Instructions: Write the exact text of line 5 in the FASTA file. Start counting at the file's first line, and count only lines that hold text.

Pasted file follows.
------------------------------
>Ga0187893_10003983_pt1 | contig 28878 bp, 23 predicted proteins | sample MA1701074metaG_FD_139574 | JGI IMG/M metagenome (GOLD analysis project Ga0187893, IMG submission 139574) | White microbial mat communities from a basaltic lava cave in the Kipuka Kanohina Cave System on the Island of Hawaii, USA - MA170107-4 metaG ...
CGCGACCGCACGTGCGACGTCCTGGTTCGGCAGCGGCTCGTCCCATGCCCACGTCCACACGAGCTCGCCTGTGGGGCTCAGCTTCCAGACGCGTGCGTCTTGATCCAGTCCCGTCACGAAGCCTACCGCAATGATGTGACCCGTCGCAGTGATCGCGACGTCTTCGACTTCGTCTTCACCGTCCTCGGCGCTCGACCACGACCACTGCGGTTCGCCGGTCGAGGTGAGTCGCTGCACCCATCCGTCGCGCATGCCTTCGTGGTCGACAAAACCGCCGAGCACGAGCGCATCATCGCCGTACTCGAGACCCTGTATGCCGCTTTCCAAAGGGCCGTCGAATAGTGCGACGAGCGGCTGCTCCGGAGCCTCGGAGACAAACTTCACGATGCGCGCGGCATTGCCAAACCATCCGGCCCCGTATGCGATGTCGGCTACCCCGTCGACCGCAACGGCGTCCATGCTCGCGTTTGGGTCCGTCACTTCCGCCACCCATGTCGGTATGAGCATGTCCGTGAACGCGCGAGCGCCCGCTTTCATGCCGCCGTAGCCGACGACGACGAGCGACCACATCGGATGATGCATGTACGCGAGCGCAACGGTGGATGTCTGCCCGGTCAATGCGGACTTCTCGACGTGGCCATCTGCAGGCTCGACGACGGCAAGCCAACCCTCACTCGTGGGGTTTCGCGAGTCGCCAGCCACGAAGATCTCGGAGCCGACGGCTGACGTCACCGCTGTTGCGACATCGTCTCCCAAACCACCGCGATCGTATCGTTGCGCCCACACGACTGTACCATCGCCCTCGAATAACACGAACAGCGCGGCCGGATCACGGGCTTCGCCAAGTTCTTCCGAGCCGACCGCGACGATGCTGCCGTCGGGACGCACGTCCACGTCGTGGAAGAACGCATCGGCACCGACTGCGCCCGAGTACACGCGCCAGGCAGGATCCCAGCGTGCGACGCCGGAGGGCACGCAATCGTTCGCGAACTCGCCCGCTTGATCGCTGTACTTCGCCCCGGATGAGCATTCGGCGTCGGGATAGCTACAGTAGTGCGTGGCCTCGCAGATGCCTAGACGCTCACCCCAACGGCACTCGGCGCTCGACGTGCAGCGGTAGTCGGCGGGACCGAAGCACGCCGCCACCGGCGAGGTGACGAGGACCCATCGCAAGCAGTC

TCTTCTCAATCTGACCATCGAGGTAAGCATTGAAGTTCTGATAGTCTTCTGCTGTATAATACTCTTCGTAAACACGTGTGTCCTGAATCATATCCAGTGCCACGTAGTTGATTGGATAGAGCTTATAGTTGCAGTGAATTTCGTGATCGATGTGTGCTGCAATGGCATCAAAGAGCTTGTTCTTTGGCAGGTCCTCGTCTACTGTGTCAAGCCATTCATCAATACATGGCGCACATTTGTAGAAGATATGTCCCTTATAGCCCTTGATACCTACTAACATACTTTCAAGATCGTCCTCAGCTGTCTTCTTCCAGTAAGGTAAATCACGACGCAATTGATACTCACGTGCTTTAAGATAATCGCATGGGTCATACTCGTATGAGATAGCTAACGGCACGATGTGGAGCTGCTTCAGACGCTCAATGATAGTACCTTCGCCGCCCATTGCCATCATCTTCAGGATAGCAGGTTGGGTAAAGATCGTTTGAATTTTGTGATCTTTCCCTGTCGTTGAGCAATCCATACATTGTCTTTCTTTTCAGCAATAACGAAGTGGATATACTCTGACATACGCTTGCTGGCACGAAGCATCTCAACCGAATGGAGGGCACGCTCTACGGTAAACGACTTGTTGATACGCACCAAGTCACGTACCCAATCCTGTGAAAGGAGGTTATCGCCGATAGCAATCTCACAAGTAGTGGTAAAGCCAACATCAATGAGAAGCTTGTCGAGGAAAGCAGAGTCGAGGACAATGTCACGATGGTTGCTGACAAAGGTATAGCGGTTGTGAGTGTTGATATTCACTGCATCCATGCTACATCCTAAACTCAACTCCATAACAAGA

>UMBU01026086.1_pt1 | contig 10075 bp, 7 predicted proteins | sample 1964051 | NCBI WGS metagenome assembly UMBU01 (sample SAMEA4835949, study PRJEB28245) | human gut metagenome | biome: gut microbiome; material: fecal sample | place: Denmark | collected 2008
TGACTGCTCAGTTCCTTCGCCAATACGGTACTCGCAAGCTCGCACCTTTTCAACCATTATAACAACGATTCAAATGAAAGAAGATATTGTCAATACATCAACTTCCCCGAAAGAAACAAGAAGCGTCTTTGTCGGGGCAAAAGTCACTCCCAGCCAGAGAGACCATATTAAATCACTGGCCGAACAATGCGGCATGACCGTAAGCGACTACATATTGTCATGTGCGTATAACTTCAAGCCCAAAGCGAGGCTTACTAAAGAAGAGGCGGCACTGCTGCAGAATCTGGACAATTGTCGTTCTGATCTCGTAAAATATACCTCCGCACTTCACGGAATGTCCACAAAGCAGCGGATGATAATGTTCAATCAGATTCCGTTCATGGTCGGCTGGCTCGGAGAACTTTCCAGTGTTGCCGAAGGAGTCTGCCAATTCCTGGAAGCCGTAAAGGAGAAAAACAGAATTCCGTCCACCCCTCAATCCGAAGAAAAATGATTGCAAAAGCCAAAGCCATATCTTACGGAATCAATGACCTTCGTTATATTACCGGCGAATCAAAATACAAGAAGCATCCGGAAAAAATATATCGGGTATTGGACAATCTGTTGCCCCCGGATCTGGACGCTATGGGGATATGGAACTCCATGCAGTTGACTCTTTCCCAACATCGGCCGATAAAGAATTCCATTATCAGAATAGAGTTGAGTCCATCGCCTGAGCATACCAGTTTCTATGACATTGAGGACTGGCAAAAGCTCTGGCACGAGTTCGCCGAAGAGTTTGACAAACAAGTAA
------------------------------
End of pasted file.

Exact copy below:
TGACTGCTCAGTTCCTTCGCCAATACGGTACTCGCAAGCTCGCACCTTTTCAACCATTATAACAACGATTCAAATGAAAGAAGATATTGTCAATACATCAACTTCCCCGAAAGAAACAAGAAGCGTCTTTGTCGGGGCAAAAGTCACTCCCAGCCAGAGAGACCATATTAAATCACTGGCCGAACAATGCGGCATGACCGTAAGCGACTACATATTGTCATGTGCGTATAACTTCAAGCCCAAAGCGAGGCTTACTAAAGAAGAGGCGGCACTGCTGCAGAATCTGGACAATTGTCGTTCTGATCTCGTAAAATATACCTCCGCACTTCACGGAATGTCCACAAAGCAGCGGATGATAATGTTCAATCAGATTCCGTTCATGGTCGGCTGGCTCGGAGAACTTTCCAGTGTTGCCGAAGGAGTCTGCCAATTCCTGGAAGCCGTAAAGGAGAAAAACAGAATTCCGTCCACCCCTCAATCCGAAGAAAAATGATTGCAAAAGCCAAAGCCATATCTTACGGAATCAATGACCTTCGTTATATTACCGGCGAATCAAAATACAAGAAGCATCCGGAAAAAATATATCGGGTATTGGACAATCTGTTGCCCCCGGATCTGGACGCTATGGGGATATGGAACTCCATGCAGTTGACTCTTTCCCAACATCGGCCGATAAAGAATTCCATTATCAGAATAGAGTTGAGTCCATCGCCTGAGCATACCAGTTTCTATGACATTGAGGACTGGCAAAAGCTCTGGCACGAGTTCGCCGAAGAGTTTGACAAACAAGTAA